Relayed from the Park Hall, Cardiff.
"Messiah" (Handel): Part II
Stiles Allen (Soprano); Astra Desmond (Contralto); Parry Jones (Tenor); Joseph Farrington (Bass)
The Choir of the Cardiff Musical Society
The Augmented Station Symphony Orchestra
(Leader: Leonard Busfield)
Conducted by Warwick Braithwaite
Chorus, "Behold the Lamb of God"
Air, "He was despised"
Chorus, "Surely He hath borne our griefs"
Chorus, "And with His stripes"
Chorus, "All we like sheep"
Recit, "All they that see Him"
Chorus, "He trusted in God"
Recit. "Thy rebuke hath broken His heart"
Air, "Behold, and see"
Recit, "He was cut off"
Air, "But Thou did'st not leave"
Chorus, "Lift up your heads"
Chorus, "The Lord gave the word"
Air, "How beautiful are the feet"
Chorus, "Their sound is gone out"
Air, "Why do the Nations?"
Chorus, "Let us break their bonds asunder"
Recit, "He that dwelleth in Heaven"
Air, "Thou shalt break them"
The Choir of the Cardiff Musical
The Augmented Station Symphony
(9.10 Local Announcements)
'Grant them', and Kyrie (Requiem o Kyrie) (Soprano, Mezzo-Soprano, Tenor, Bass and Chorus)
Day of anger (Dies irae) (Four Solo Parts and Chorus)
Day of anger (Chorus)
Hark the trumpet (Tuba mirum) (Chorus)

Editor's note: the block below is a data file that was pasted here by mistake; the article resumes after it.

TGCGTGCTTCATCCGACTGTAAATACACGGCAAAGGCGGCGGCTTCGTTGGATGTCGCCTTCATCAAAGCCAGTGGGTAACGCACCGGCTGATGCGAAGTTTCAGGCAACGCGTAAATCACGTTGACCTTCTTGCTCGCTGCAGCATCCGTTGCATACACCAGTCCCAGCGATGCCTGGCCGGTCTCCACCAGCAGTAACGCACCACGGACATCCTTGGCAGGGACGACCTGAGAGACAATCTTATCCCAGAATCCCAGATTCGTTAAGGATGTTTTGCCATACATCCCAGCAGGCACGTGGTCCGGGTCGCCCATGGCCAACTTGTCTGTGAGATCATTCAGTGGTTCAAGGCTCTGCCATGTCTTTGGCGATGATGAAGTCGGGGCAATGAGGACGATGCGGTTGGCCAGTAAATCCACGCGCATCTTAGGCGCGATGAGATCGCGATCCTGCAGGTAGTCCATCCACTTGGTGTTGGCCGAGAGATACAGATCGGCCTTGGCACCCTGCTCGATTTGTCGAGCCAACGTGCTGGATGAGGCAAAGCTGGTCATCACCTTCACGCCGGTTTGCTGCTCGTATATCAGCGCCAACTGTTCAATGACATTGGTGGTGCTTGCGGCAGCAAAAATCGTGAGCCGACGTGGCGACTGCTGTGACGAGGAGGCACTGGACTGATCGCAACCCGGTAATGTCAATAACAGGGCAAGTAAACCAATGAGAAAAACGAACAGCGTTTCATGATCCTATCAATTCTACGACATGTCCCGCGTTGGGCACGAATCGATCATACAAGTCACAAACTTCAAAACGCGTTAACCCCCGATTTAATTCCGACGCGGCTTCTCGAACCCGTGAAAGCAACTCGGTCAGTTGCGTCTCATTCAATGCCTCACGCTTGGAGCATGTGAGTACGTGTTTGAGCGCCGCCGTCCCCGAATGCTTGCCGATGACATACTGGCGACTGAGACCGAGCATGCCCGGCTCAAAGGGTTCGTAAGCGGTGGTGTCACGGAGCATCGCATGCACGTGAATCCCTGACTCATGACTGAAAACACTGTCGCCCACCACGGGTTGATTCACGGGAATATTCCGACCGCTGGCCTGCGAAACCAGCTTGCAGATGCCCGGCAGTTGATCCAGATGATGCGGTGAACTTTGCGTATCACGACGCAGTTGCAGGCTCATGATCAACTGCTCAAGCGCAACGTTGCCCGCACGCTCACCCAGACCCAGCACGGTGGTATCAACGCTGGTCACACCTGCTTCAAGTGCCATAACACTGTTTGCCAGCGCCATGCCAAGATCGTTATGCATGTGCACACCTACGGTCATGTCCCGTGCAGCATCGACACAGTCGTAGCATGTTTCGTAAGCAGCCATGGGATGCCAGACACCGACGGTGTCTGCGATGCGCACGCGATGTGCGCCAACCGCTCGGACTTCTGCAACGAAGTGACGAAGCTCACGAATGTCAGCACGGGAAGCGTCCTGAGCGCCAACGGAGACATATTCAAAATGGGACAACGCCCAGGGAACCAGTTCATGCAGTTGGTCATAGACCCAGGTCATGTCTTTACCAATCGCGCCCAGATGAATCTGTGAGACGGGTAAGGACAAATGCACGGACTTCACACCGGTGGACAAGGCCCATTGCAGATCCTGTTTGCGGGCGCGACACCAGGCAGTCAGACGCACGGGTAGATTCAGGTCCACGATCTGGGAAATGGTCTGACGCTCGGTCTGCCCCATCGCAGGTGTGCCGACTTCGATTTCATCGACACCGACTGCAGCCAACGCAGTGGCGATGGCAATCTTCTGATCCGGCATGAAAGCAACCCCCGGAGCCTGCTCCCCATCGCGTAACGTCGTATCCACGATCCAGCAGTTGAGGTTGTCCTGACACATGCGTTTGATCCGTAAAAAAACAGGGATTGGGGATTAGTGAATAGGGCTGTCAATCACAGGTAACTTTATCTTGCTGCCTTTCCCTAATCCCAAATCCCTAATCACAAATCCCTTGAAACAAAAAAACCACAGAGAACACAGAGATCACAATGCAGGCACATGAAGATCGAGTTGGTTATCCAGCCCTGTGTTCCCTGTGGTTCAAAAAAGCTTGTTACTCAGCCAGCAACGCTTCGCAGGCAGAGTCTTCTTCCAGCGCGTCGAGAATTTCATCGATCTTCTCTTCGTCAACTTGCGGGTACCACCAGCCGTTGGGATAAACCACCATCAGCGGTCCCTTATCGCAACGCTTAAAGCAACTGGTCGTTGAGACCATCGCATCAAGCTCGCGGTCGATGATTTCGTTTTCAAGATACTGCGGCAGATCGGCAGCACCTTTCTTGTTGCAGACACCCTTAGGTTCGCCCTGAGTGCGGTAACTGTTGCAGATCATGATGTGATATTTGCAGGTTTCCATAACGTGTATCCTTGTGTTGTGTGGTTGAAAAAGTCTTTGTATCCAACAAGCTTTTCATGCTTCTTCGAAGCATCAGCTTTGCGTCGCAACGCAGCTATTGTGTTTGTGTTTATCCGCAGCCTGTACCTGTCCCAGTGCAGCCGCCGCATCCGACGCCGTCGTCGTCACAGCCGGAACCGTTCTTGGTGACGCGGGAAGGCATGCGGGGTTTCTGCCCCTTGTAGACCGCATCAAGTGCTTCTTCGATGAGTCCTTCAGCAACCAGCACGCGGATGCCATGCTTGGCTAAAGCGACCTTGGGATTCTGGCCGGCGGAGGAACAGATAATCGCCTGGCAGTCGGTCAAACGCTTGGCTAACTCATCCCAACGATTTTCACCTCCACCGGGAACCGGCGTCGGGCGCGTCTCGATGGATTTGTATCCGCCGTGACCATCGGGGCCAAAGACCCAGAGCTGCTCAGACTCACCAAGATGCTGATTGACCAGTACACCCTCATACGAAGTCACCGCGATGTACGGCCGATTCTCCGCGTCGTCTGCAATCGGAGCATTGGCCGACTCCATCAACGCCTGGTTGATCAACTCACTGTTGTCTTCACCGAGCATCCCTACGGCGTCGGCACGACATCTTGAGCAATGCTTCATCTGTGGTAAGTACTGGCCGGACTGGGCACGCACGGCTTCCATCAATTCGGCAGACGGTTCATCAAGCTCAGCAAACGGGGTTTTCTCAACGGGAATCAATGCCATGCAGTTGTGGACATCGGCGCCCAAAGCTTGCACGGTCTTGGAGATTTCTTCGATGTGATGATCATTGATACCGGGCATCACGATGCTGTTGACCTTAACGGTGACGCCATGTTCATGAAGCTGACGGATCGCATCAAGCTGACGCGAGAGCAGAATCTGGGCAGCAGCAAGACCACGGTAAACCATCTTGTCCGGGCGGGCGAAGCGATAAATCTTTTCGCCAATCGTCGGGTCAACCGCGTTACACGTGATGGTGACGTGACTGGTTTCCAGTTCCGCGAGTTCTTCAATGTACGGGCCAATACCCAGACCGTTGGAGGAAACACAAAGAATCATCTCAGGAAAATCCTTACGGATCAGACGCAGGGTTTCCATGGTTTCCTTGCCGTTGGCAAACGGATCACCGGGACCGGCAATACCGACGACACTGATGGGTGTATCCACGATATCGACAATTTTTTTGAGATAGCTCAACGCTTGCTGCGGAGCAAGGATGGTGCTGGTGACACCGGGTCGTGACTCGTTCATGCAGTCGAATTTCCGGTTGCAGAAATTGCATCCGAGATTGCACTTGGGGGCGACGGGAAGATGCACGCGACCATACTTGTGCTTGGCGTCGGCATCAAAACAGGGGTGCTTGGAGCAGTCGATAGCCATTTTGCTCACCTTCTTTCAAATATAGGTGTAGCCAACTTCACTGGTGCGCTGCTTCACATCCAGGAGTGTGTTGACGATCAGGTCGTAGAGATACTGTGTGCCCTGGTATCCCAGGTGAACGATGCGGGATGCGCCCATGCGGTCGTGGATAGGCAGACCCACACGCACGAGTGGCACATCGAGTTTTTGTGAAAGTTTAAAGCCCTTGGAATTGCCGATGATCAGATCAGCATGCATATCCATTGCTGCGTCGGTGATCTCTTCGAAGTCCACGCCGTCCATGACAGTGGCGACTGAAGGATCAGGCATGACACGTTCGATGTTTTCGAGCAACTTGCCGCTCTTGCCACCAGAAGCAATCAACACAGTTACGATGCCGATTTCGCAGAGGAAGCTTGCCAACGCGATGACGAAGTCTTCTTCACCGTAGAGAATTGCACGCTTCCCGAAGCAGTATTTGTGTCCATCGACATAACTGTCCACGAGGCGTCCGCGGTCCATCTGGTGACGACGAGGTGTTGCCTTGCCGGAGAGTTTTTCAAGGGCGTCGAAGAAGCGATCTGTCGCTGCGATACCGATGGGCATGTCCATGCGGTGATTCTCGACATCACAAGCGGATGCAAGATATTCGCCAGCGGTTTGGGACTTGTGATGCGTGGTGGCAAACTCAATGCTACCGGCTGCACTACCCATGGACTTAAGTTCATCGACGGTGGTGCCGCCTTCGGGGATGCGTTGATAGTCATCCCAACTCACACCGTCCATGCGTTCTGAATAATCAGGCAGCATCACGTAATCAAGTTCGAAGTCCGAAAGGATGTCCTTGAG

Now the record (Liber Scriptus) (Mezzo-Soprano and Chorus)
What affliction (Quid sum miser) (Soprano, Mezzo-Soprano and Tenor)
King of Glories (Rex TremendÃ¦) (Quartet and Chorus)
Ah! remember (Recordare) (Soprano and Mezzo-Soprano)
Sadly groaning guilty feeling (Ingemisco) (Solo Tenor)
From the accursed (Confutatis) (Solo Bass)
Ah! what weeping (Lacrymosa) (Quartet and Chorus)
Oh, Lord God (Domine Jesu) (Offertory for Soprano, Mezzo - Soprano, Tenor and Bass)
Holy (Sanctus) (Fugue for Two Choirs)
Lamb of God (Agnus Dei) (Soprano, Mezzo-Soprano and Chorus)
Light Eternal (Lux Aeternal) (Mezzo-Soprano, Tenor and Bass)
Lord, deliver my soul (Libera me) (Solo for Soprano, Chorus and Final Fugue)
When, in 1873, Manzoni, the great Italian writer, died, Verdi (then aged sixty) wrote this Requiem Mass in his memory. The work was first heard in England two years later, when the composer conducted the Royal Choral Society in it.
The Southern warmth of emotion and dramatic fire of the music distinguish the Mass from the majority of older settings. There is little benefit in making easy comparisons between the spirit of this music and that of the sacred works of Bach, Handel and Beethoven. It is best to listen to it without too rigid a conception of what sacred music should be. Whatever its divergences from the common outlook, its picturesque and often flamboyant ideas will bo felt to be sincere and powerful.